Listen Locally: Tips for Discovering New Chicago Music from the Heads of Tandem Shop

BY: MAE RICE | 7.25.2013 |

Listen Locally: Tips for Discovering New Chicago Music from the Heads of Tandem ShopTandem Shop officially started in August 2008, with the release of its first record. However, the indie record label unofficially began several months before that, with founders Megan Frestedt and Sam McAllister sitting on a trampoline at a high-school friend’s graduation party. They both went to the same Minneapolis high school, where they regularly crossed paths, and their college plans were taking them to the same new city: Chicago. Sam was going to Columbia College to study music; Megan had just finished her first year at University of Chicago and an internship at a radio promotion company.

“I had never thought about the music industry before that,” she explains. But sitting on the trampoline, she and Sam realized they both wanted to try their hand at it—Sam as a publicist and Megan as a band manager. By the end of that summer, they had turned their aspirations into action, and Tandem Shop was born.

With their first release, they were still learning the basics of labelhood. “We probably sent 10 press emails, and they were all to like, Rolling Stone,” Sam says, laughing. But they’ve gotten more savvy since then, and the label shows it. It’s now home to six active indie rock and pop artists, including Sam and Megan’s band, Project Film. Tandem Shop still doesn’t work exactly like a corporate label—“it’s more of a catchall,” Megan says. She and Sam blend their label work with tasks traditionally reserved for agents and publicists, creating something between a label and a musical community.

Drawing on their experiences as label heads, performers, and music fans, Megan and Sam came up with the following tips for Chicago listeners seeking out new local bands.

Read Music Blogs

The Reader and Time Out cover local acts, but so do plenty of Chicago-centric blogs. Megan recommends the Loud Loop Press, whose staff describes their reporting as “as hyperlocal as possible.” Sam also recommends the Chicago arm of BrooklynVegan, a local music blog that, despite its name, almost never discusses food and is written primarily by meat eaters.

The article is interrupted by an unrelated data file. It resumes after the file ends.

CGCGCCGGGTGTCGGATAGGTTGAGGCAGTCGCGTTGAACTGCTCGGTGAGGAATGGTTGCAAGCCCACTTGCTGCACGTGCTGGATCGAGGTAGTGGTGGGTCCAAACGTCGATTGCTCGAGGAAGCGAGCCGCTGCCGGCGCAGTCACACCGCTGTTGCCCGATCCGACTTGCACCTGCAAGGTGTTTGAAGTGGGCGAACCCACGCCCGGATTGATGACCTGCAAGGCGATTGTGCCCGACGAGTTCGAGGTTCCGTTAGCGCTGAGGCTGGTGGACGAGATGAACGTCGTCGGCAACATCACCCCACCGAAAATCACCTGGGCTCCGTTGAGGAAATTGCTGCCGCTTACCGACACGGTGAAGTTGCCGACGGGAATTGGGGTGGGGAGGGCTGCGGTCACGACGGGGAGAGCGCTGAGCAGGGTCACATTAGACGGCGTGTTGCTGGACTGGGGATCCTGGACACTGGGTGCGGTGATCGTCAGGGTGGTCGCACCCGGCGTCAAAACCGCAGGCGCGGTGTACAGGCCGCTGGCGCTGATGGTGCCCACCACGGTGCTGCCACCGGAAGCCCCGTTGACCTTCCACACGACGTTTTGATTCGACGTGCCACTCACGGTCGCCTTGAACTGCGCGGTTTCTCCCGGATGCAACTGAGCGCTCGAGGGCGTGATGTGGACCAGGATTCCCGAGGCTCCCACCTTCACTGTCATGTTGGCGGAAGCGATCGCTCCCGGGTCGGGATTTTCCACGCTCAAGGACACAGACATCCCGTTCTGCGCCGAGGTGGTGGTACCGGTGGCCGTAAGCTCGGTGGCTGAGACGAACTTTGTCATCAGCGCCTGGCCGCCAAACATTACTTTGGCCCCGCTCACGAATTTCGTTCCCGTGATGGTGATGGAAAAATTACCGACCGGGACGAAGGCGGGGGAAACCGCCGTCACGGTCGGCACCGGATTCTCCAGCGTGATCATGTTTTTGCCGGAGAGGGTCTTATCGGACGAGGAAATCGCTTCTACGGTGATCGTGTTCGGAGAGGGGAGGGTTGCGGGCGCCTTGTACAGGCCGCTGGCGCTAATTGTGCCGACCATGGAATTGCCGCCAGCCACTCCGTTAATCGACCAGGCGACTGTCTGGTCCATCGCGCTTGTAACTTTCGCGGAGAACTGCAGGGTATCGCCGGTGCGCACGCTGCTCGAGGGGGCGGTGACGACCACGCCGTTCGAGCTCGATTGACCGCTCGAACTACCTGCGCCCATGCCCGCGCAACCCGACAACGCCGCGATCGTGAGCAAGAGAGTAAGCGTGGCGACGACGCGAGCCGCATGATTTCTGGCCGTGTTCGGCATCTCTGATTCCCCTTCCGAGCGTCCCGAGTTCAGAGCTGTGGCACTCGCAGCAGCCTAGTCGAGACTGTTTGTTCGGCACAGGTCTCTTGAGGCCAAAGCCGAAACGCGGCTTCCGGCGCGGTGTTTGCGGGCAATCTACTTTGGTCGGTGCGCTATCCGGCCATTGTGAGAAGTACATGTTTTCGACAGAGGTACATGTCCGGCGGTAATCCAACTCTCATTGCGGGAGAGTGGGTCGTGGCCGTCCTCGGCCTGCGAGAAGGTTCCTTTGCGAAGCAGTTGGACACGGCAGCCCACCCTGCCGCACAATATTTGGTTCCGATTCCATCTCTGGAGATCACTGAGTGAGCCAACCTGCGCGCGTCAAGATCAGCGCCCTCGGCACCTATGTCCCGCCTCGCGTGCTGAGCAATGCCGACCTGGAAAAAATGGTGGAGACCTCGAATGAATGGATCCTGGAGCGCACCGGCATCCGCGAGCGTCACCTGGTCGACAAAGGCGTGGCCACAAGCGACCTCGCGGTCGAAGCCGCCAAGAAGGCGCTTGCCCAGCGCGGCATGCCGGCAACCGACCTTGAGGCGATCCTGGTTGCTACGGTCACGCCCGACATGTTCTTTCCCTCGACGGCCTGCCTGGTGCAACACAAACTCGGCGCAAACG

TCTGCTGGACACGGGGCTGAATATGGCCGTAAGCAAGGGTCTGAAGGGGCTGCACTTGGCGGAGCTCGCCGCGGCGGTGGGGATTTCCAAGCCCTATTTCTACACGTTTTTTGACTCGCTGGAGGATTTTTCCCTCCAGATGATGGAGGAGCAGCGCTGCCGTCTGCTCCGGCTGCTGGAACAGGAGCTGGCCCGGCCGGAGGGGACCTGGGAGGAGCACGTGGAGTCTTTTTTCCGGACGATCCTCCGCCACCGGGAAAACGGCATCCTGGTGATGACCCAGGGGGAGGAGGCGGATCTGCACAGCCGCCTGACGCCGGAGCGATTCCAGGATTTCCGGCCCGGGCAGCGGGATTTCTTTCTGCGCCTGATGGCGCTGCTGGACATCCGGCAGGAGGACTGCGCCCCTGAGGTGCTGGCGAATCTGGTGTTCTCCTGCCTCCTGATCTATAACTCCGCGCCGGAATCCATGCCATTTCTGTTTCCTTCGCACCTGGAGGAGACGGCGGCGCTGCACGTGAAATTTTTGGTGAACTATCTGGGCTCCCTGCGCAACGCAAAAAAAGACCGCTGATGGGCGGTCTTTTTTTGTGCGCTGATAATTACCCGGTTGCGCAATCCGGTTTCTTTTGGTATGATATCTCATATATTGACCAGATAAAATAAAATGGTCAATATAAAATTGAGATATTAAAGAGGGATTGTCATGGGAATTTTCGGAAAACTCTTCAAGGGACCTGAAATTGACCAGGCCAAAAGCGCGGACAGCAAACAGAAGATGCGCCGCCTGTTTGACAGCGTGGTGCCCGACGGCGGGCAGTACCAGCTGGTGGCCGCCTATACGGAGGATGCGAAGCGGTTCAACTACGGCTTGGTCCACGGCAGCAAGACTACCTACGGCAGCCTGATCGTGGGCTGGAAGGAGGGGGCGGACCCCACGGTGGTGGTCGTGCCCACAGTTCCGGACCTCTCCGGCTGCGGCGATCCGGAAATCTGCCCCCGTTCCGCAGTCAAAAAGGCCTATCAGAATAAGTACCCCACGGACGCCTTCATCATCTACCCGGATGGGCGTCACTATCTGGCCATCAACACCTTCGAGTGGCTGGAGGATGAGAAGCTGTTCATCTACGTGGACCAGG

© Groupon

Listen to CHIRP

The “chirp” in CHIRP Radio stands for Chicago Independent Radio Project, and the online community station plays two local tracks an hour. Megan DJs for them every Sunday from noon to 2 p.m., playing music from a mix of genres and eras that highlights her latest discoveries––one of her current favorites is Karen Dalton’s “Something on Your Mind.” Megan notes that CHIRP hosts a variety of live shows, too, to complement its Internet presence.

© Candice Philpot

“You Should Go to Schubas Every Night”

Both Megan and Sam love Schubas. “[Project Film] played its first show as a full band [there],” Megan explains. Sam adds that “the sound is pristine,” and the walls are papered with posters for past performers such as Andrew Bird and The National. Megan jokingly suggests that music lovers go there every day, and she and Sam might really live by that suggestion—as soon as our interview ended, they headed to the venue’s Tuesday trivia night.

They also recommend Reggies Music Joint, another place they’ve performed. The smaller, funkier cousin of Reggies Rock Club, Megan notes that the Music Joint has warm lighting and “they make a mean pulled-pork sandwich.” The focus isn’t just on live music, either––there’s also a record store on the second floor.

Show Up Early … But Not Too Early

“Don’t be afraid of opening bands,” Sam says. “A lot of local bands play opening slots.”

However, that doesn’t mean hyper-punctuality will pay off. “You don’t need to show up when doors open,” Megan says. “Because you could be the first person there [and be] by yourself for a long time.” Venues typically list separate times for doors and the show. Shoot for the latter, or if there’s no showtime listed, assume it starts 30–60 minutes after doors.

Don’t Be a Heckler

To be a good audience member, you mainly need to show up and not steal anything. However, Megan also appreciates quiet during a tender song. Sam agrees: “There’s no better way to discourage a performing band than to start talking.”

During more upbeat numbers, chatter is fine, but avoid it during soul-baring songs—even if you’re yelling “I am very moved right now!”

Check Out Tandem Shop’s Fifth-Anniversary Party

The duo will host the label’s five-year anniversary party, an 18+ event at Lincoln Hall, on Thursday, August 15. All but one of their bands is playing, and one alumnus act, Mr. Bear, is also flying in from Los Angeles. “We can’t promise this, but there might be cake,” Megan says. However, stickers and limited-edition screen-printed posters will be available. The show starts at 7 p.m., and tickets are $8.

Top photo: Jennifer Dentel, middle photo: CHIRP Radio, bottom photo: Candice Philpot

Guide Staff Writer
BY: Mae Rice Guide Staff Writer